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Private Sector GDP Growth is Kind of Anemic

Today’s GDP report got me curious about something: how does private sector GDP compare to total GDP? That is, if you pull out government contributions to GDP growth, what does purely private-sector growth look like? Here it is:

Private sector growth has been declining since the start of the expansion, and that decline has picked up speed over the past two years. It’s no wonder President Trump was so eager to agree to sizeable increases in the federal budget this week. He knows perfectly well that his tax cut has worn off and he needs all the help he can get from government spending to prop up an increasingly anemic private sector. For the next year, anyway.

Personal consumption was up a healthy 4.3 percent, but business investment plummeted -5.5 percent. Exports were down and imports were flat. Federal government spending added more than usual to GDP by about 0.4 percentage points. State government spending was also higher than average, by about 0.2 percentage points. If government spending had been at normal levels, GDP would have increased 1.5 percent instead of 2.1 percent. Inflation was higher than last quarter.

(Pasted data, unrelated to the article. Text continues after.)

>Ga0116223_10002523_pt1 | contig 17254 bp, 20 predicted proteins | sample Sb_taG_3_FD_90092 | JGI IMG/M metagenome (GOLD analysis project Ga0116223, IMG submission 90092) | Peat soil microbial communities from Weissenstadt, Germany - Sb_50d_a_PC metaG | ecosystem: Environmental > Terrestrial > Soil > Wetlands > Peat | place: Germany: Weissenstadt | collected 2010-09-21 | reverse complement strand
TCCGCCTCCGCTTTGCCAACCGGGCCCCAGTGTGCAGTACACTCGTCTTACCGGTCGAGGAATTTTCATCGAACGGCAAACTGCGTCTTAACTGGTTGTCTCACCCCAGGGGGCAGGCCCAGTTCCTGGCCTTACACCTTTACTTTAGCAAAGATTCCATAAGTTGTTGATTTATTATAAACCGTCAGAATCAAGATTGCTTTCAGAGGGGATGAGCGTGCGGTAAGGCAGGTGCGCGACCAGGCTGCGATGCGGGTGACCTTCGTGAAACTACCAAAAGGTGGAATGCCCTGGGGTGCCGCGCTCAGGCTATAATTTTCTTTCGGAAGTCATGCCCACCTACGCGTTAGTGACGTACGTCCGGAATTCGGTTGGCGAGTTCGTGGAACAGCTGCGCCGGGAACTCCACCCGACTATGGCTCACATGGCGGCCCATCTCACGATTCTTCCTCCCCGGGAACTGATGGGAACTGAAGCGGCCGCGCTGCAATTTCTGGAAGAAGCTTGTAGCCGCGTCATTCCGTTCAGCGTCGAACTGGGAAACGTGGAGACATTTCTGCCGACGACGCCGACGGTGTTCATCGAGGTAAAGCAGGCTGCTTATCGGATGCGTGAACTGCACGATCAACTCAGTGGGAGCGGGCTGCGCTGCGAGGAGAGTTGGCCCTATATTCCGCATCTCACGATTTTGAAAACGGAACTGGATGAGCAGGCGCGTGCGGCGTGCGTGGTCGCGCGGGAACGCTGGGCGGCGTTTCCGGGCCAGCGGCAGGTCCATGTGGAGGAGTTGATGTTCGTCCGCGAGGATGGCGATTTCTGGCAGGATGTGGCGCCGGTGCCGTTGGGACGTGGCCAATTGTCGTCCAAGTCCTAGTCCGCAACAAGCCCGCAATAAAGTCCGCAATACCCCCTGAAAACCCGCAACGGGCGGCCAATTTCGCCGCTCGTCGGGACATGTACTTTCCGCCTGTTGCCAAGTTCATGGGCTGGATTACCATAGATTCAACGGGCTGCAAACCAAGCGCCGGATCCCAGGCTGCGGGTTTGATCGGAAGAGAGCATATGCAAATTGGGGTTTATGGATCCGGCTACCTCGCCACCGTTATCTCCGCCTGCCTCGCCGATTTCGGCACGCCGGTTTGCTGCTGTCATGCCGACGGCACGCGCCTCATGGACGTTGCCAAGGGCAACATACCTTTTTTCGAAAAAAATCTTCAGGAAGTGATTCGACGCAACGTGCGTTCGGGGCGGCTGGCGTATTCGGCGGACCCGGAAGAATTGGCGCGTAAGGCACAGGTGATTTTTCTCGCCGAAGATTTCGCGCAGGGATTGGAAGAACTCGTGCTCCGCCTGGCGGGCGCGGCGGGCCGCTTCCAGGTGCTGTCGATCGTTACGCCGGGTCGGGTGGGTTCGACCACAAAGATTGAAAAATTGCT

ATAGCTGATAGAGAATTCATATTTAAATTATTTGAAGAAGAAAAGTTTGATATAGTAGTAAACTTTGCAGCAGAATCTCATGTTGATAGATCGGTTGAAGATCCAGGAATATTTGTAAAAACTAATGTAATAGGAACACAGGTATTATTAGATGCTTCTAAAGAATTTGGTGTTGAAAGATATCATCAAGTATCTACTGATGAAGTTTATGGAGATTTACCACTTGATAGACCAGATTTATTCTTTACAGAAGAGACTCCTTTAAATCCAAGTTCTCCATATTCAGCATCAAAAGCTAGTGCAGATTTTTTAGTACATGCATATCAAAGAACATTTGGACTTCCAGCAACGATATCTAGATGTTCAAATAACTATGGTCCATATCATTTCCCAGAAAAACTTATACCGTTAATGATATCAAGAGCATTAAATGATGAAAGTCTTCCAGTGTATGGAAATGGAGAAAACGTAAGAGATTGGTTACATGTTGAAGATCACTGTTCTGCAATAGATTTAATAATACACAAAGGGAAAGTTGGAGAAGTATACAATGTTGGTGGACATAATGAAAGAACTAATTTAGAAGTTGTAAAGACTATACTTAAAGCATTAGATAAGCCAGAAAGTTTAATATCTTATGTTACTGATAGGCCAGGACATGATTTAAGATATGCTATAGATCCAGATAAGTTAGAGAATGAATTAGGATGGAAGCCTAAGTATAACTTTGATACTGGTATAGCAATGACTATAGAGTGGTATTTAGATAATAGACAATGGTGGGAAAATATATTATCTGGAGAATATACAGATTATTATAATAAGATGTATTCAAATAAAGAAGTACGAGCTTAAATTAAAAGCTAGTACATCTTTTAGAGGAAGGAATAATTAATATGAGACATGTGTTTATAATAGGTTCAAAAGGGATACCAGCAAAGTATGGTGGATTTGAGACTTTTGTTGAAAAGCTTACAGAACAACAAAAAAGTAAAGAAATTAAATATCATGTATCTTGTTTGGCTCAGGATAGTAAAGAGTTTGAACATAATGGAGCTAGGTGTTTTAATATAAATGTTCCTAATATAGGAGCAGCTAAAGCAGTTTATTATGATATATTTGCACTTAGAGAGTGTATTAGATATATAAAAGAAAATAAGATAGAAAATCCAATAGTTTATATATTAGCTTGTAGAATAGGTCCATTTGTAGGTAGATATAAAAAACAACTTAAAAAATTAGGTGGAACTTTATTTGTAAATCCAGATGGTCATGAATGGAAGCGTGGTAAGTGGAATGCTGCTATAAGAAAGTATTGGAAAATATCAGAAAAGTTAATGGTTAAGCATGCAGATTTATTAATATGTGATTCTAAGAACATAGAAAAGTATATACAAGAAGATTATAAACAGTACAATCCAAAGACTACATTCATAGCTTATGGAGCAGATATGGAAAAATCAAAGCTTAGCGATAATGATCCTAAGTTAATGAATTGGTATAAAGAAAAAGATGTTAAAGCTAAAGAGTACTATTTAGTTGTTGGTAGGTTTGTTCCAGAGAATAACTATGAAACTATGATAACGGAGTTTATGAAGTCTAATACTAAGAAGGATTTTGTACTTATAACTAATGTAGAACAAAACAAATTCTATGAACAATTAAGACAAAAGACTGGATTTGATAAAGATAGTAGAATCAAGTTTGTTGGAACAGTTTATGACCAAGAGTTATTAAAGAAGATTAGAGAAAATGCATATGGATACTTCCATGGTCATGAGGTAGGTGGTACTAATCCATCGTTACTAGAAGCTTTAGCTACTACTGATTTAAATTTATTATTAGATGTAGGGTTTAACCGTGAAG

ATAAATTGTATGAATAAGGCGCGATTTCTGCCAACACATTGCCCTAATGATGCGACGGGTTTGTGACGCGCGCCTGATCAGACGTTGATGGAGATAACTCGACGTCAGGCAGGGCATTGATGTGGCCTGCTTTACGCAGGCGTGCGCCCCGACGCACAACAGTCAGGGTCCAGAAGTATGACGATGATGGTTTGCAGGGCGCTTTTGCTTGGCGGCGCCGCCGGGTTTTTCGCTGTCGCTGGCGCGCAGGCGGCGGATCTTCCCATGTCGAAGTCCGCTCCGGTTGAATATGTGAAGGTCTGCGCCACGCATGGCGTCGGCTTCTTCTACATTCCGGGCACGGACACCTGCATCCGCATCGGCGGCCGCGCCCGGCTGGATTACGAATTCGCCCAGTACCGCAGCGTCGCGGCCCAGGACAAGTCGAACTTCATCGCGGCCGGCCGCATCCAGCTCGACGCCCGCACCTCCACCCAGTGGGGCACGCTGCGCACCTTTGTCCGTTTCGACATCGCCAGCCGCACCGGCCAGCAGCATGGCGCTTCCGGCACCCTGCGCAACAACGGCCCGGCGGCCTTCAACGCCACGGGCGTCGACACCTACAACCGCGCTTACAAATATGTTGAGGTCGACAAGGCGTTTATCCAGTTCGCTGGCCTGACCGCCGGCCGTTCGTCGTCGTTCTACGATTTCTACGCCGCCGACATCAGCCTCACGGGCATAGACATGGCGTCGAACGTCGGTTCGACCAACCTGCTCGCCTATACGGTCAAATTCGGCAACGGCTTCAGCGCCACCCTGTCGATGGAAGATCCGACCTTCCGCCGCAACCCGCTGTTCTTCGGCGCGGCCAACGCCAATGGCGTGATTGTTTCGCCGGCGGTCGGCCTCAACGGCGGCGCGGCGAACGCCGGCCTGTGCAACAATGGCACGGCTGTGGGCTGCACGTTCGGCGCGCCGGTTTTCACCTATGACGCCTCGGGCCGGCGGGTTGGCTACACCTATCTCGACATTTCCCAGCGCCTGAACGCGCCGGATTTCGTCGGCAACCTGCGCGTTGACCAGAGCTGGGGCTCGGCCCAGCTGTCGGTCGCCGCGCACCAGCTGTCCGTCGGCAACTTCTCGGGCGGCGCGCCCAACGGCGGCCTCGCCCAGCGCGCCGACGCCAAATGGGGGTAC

Overall, this is an OK but not great GDP report for the private sector, saved only by higher government spending.

The most remarkable thing about Donald Trump is how eerily stable his approval rating is. Here is 538’s chart over the past year:

After the Republican tax cut passed in late 2017, Trump’s approval rating rose to 41 percent and it’s stayed within two points of that ever since. I don’t know if this is good or bad—bad for Trump, I suppose, since that’s a tough re-elect number—or if there’s much Trump can do to improve it. But it’s definitely unusual. It sure looks like nearly everyone has their mind made up about Trump and isn’t likely to change it.

 

Source: Private sector GDP growth is kind of anemic

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Here’s Why We Suddenly Stopped Hearing About A Recession

Topline: Economists—especially after the stock market took a dive in December—had been warning that a recession was coming, and possibly imminent. But a combination of low-interest rates and an improving labor market has quickly silenced those fears — and complicating the hopes of Donald Trump’s foes in 2020.

  • The risk of a recession decreased last week after the Federal Reserve declined to raise interest rates this year, said Brian Rose, senior Americas economist at UBS Global Wealth Management’s Chief Investment Office.
  • Combined with a stock market bounce-back and a growing economy, investors are now optimistic — a big shift from earlier this year.
  • Major economic predictors showing an increased threat of a recession have scaled back it’s predictions in recent weeks.
  • Asterisk: If President Donald Trump escalates the trade conflict with China by adding more tariffs on Chinese imports—particularly auto parts—the economy could suffer, increasing the chances of a recession, Rose said.

Earlier this year, half of economists surveyed by the National Association for Business Economics predicted a recession in 2020. Another poll of economists by the Wall Street Journal in January put the chances of a recession at 25 percent—the highest since 2011.